Something a little different to my usual posts and targeted to people interested in Extreme Value Analysis (EVA).
I have been working on an analysis of extreme sea levels as part of my PhD on flooding risk. If you are familiar with EVA in R you will have likely come across the extRemes package, written by Eric Gilleland. While I am not (yet!) an expert in EVA, I have found this package to be quite accessible.
The package’s main function, ‘fevd()‘, fits an extreme value distribution to data. Methods for plotting are available for objects of class ‘fevd‘ to produce diagnostics and result plots, such as a return level plot.
My issue is the restricted control you seem to have over the plot’s layout and general look. You can choose which plots to show, or to add a custom title, but not much else. What if you want to customise the plot to your liking, plot the results in another software/package or display two EVAs on the same figure as shown above?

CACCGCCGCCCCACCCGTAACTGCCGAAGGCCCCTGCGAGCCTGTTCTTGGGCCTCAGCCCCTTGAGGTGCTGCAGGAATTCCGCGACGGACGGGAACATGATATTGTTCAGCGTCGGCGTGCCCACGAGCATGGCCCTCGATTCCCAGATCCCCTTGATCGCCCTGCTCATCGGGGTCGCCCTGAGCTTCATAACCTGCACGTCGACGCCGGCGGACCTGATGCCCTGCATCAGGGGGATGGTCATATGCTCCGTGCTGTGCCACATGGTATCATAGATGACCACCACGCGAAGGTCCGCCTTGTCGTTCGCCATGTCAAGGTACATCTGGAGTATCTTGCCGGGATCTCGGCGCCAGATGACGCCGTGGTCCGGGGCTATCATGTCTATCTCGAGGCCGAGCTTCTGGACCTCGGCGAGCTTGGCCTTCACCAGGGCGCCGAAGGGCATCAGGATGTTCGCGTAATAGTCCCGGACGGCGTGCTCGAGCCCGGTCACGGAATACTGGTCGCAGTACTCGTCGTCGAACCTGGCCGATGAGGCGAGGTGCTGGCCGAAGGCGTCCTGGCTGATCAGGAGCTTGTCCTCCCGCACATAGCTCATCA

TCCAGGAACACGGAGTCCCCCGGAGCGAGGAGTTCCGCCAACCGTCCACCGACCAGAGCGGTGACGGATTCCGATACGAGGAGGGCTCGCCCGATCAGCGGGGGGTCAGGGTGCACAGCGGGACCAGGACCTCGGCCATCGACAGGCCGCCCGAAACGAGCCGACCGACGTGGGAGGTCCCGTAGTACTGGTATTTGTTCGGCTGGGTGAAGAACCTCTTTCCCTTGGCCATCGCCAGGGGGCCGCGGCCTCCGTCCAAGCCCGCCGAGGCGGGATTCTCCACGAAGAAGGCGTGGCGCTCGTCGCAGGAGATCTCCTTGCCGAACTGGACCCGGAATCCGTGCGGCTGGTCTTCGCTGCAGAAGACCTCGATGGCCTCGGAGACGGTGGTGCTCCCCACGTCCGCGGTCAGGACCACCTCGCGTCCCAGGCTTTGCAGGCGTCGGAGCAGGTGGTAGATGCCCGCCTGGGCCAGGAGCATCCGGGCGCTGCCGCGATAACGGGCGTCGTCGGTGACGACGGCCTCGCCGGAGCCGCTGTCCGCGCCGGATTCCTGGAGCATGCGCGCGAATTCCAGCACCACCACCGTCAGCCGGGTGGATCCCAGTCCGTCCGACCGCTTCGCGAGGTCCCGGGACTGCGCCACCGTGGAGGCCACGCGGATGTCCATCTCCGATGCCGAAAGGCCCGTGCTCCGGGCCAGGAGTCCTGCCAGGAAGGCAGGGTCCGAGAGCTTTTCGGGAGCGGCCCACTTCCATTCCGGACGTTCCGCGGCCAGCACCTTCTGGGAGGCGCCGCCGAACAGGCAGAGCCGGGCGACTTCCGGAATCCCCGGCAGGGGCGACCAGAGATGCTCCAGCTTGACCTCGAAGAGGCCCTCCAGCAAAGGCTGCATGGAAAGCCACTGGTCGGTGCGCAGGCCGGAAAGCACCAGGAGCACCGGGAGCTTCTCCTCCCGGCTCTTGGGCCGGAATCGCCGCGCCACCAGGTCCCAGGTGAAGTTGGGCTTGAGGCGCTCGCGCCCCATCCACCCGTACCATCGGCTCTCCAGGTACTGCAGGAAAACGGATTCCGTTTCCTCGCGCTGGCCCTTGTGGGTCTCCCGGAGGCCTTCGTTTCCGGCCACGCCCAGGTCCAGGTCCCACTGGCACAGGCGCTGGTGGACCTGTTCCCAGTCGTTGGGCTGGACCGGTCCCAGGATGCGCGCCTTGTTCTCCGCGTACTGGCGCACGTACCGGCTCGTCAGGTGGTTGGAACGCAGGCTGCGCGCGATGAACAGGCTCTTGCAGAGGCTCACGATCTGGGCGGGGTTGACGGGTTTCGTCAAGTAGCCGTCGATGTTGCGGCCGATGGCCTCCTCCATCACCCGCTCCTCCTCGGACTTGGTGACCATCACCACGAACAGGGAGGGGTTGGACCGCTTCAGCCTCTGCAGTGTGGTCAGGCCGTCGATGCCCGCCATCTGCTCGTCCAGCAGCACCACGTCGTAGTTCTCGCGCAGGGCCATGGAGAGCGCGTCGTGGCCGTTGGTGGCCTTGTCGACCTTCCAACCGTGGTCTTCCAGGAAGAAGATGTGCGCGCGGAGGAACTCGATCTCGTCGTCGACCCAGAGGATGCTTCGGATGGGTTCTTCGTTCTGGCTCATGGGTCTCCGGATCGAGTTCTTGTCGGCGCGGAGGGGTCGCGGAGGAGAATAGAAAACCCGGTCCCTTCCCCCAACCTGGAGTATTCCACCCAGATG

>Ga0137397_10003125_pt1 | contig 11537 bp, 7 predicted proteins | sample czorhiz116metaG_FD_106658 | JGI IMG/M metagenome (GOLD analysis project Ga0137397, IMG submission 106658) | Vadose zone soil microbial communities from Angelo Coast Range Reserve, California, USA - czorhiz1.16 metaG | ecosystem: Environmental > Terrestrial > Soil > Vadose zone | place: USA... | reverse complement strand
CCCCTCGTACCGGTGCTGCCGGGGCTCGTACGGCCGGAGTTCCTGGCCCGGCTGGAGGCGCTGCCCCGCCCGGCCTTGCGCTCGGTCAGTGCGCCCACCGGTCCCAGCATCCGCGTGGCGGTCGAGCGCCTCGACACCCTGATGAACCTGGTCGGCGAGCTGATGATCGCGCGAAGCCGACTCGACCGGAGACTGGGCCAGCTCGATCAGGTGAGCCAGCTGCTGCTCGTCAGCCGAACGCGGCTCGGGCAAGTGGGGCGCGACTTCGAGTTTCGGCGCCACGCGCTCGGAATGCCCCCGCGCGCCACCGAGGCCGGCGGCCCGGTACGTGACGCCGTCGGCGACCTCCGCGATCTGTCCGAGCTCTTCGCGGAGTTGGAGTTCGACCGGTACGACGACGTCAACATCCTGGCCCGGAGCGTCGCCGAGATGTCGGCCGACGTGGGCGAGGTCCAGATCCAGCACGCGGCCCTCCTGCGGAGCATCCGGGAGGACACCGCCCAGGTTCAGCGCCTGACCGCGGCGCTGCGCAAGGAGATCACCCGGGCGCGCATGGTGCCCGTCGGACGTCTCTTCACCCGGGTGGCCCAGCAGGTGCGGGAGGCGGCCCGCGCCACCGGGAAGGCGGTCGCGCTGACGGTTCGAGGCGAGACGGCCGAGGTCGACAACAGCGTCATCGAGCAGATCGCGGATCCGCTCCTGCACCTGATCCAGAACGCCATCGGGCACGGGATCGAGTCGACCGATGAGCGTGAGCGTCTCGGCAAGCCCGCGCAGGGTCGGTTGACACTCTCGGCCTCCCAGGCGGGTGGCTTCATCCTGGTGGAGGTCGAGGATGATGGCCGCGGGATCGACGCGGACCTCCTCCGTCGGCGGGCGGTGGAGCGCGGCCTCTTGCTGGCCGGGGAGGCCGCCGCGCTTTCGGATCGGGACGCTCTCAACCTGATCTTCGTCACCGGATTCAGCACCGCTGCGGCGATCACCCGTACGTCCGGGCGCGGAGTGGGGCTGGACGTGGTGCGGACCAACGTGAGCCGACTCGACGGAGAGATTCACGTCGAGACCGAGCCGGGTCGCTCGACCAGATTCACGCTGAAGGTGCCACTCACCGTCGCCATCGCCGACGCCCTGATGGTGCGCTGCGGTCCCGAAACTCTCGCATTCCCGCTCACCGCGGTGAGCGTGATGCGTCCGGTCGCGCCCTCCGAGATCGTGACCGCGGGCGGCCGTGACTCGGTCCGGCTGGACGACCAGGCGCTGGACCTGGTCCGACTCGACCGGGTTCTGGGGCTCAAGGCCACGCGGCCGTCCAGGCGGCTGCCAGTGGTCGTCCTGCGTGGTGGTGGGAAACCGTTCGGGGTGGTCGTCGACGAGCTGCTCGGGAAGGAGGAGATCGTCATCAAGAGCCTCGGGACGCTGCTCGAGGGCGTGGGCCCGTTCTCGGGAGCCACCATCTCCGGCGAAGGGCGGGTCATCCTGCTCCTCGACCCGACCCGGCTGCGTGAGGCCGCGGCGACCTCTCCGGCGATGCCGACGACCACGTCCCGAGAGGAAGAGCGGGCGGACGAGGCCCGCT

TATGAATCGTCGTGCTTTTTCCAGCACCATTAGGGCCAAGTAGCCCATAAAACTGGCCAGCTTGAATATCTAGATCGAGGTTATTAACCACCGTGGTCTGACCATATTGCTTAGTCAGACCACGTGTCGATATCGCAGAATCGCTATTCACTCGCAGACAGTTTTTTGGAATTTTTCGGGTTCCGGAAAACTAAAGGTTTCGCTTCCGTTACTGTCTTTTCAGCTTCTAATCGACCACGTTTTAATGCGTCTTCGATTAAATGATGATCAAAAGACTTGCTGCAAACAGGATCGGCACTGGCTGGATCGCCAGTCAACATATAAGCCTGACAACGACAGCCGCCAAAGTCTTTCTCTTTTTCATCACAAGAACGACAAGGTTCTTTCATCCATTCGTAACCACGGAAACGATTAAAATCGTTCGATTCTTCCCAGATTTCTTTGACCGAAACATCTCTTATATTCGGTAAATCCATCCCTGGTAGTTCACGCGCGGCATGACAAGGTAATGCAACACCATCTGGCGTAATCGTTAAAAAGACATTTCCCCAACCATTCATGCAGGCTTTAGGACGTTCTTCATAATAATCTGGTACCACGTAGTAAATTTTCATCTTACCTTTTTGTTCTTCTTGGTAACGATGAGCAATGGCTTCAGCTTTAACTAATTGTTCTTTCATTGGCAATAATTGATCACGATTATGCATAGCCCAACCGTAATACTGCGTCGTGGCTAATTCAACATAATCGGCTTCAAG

This post was originally written for the EnvEast Doctoral Training Partnership student blog. EnvEast is a collaboration between three UK universities, including University of East Anglia where I am carrying out my PhD. The blog can be found here.
Fluctuat nec mergitur
“Battu par les flots, mais ne sombre pas. Tossed by the sea, but not sunk.”
From water scarcity to air pollution, without forgetting world-leading greenhouse gas emissions, China is facing a multi-faceted environmental crisis. I was able to witness the extent of the issue first hand when I studied Environmental Management at Tsinghua University in Beijing as part of a joint program with the French university Mines ParisTech. The resounding blow of the August 12th explosions in Tianjin – which killed over a hundred people – has now pulled me back to that time spent in the “Middle Kingdom”. Amidst the apparent lack of available information about the disaster and fears of cyanide pollution, a memory that stands out is my field trip to Tianjin in 2013, which highlights a revealing paradox.